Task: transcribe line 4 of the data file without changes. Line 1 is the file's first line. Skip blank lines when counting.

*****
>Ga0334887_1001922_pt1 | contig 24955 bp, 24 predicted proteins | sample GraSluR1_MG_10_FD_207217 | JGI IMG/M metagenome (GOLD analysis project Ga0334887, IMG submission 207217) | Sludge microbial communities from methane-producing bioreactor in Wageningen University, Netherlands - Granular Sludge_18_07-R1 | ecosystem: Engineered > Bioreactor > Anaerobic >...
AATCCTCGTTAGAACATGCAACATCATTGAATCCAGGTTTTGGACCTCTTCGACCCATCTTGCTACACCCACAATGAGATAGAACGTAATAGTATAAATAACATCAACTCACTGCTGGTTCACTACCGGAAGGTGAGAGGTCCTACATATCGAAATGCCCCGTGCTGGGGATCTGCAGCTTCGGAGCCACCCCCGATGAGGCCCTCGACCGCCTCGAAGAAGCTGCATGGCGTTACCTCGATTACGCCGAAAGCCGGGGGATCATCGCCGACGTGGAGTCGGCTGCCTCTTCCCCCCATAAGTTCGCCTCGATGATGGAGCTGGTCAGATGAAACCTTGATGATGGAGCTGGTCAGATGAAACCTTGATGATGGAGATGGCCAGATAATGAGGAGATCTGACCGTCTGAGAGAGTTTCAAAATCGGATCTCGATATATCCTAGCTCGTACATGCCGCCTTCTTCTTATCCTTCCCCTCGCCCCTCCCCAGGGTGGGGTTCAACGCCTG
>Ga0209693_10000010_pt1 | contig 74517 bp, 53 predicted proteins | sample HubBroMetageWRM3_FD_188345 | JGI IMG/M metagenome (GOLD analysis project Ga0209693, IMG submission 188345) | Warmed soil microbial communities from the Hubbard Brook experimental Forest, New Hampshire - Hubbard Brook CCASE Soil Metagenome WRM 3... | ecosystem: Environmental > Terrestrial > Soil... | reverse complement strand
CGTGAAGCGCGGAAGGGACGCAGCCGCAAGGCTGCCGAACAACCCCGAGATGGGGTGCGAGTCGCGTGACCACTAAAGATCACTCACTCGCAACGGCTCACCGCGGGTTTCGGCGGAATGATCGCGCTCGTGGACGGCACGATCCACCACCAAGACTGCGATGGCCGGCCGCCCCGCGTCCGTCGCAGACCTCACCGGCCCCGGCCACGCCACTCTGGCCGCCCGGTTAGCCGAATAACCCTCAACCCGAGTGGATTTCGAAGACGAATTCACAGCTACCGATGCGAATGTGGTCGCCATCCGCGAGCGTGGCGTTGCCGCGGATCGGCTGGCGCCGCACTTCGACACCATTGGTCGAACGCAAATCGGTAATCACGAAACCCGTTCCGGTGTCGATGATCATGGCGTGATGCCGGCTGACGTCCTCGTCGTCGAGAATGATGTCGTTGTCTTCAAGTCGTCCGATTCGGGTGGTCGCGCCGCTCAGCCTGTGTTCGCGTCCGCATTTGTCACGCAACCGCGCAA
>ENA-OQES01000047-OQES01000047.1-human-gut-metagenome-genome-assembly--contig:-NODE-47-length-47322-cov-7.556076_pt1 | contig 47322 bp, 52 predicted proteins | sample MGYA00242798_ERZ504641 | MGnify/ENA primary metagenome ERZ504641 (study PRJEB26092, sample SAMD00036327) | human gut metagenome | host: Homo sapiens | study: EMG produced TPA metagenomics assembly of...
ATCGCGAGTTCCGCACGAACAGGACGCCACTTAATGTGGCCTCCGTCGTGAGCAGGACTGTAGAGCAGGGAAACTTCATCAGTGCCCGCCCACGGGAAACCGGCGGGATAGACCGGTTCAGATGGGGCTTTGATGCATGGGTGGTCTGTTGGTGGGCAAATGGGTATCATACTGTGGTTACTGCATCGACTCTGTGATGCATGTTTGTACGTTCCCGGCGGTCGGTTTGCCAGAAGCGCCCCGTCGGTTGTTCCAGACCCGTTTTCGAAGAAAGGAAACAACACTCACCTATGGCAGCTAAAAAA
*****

CGTGAAGCGCGGAAGGGACGCAGCCGCAAGGCTGCCGAACAACCCCGAGATGGGGTGCGAGTCGCGTGACCACTAAAGATCACTCACTCGCAACGGCTCACCGCGGGTTTCGGCGGAATGATCGCGCTCGTGGACGGCACGATCCACCACCAAGACTGCGATGGCCGGCCGCCCCGCGTCCGTCGCAGACCTCACCGGCCCCGGCCACGCCACTCTGGCCGCCCGGTTAGCCGAATAACCCTCAACCCGAGTGGATTTCGAAGACGAATTCACAGCTACCGATGCGAATGTGGTCGCCATCCGCGAGCGTGGCGTTGCCGCGGATCGGCTGGCGCCGCACTTCGACACCATTGGTCGAACGCAAATCGGTAATCACGAAACCCGTTCCGGTGTCGATGATCATGGCGTGATGCCGGCTGACGTCCTCGTCGTCGAGAATGATGTCGTTGTCTTCAAGTCGTCCGATTCGGGTGGTCGCGCCGCTCAGCCTGTGTTCGCGTCCGCATTTGTCACGCAACCGCGCAA